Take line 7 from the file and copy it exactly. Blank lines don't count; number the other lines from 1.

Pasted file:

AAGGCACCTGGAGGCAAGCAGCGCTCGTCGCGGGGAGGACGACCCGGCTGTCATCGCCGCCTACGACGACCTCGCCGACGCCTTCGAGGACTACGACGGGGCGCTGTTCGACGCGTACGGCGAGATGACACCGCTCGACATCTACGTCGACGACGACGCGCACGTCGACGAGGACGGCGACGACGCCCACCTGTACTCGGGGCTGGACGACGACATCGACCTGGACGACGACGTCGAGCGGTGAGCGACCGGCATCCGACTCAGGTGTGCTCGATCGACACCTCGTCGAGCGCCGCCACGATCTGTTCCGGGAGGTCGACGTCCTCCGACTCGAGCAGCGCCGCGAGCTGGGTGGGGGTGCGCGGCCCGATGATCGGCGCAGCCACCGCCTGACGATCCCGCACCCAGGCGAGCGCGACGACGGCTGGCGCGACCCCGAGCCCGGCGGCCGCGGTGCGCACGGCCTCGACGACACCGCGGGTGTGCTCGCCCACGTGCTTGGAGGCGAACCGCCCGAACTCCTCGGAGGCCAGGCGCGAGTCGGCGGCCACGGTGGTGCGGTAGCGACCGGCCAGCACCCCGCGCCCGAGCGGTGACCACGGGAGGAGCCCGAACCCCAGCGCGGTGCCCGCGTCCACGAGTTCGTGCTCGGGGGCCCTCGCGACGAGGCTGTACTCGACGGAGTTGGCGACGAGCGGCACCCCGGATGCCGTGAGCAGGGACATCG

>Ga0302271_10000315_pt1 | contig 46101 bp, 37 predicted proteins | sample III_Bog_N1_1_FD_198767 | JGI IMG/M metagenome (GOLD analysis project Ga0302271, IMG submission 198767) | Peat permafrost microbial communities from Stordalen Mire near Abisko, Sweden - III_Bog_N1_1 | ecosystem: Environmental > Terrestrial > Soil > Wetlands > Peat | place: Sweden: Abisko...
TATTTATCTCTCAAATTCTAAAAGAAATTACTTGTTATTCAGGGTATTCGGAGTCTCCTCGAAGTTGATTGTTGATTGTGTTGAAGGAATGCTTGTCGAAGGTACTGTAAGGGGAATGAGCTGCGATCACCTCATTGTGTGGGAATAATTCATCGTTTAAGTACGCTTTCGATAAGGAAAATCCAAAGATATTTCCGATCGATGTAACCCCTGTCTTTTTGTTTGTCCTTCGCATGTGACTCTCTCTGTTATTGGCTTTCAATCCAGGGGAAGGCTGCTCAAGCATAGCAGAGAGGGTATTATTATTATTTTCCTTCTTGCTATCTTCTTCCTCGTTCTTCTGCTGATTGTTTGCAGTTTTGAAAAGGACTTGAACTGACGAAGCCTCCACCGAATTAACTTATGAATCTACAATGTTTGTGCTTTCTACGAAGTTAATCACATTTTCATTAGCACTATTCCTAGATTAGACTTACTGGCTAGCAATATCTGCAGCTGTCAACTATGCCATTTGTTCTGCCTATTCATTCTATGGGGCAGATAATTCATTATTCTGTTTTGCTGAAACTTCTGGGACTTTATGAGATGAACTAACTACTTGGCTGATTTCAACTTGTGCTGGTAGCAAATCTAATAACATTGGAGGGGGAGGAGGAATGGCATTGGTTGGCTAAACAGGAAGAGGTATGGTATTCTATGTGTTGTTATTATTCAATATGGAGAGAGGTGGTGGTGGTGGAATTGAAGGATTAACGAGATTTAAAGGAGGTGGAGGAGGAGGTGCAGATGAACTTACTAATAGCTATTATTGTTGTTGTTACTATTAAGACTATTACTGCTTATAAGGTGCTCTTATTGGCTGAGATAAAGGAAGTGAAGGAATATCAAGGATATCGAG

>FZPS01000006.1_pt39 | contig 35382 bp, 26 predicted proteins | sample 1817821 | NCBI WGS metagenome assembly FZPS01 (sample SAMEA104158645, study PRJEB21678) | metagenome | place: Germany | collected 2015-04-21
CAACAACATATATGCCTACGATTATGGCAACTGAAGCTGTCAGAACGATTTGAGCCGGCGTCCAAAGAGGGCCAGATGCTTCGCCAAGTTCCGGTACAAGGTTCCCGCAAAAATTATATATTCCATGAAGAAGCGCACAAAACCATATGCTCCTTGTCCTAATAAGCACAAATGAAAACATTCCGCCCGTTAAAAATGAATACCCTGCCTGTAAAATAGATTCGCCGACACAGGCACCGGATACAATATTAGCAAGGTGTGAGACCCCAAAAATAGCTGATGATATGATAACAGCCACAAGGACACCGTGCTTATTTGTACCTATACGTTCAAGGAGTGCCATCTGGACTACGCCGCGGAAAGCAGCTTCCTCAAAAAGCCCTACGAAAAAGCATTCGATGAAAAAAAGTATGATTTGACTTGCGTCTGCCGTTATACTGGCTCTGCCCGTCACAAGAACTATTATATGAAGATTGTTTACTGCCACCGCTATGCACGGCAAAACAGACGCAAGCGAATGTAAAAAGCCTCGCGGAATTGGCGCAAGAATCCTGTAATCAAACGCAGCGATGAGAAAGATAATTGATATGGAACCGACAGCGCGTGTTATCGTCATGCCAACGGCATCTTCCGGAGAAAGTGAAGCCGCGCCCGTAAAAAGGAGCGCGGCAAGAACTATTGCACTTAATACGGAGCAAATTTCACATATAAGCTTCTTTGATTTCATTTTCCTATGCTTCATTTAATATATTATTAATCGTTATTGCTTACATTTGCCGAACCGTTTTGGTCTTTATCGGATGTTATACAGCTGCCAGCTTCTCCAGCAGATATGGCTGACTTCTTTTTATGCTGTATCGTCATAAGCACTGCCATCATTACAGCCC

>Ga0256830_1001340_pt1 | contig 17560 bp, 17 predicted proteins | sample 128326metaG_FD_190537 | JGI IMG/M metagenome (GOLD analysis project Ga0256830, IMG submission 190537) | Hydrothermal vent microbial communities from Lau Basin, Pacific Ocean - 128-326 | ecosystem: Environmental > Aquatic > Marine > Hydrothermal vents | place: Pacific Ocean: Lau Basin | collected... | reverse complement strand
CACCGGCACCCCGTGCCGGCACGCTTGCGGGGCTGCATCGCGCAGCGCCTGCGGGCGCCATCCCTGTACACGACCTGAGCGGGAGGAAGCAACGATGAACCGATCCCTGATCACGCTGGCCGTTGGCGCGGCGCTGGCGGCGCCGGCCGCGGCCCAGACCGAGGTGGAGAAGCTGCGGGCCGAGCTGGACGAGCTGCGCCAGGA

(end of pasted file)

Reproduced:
CACCGGCACCCCGTGCCGGCACGCTTGCGGGGCTGCATCGCGCAGCGCCTGCGGGCGCCATCCCTGTACACGACCTGAGCGGGAGGAAGCAACGATGAACCGATCCCTGATCACGCTGGCCGTTGGCGCGGCGCTGGCGGCGCCGGCCGCGGCCCAGACCGAGGTGGAGAAGCTGCGGGCCGAGCTGGACGAGCTGCGCCAGGA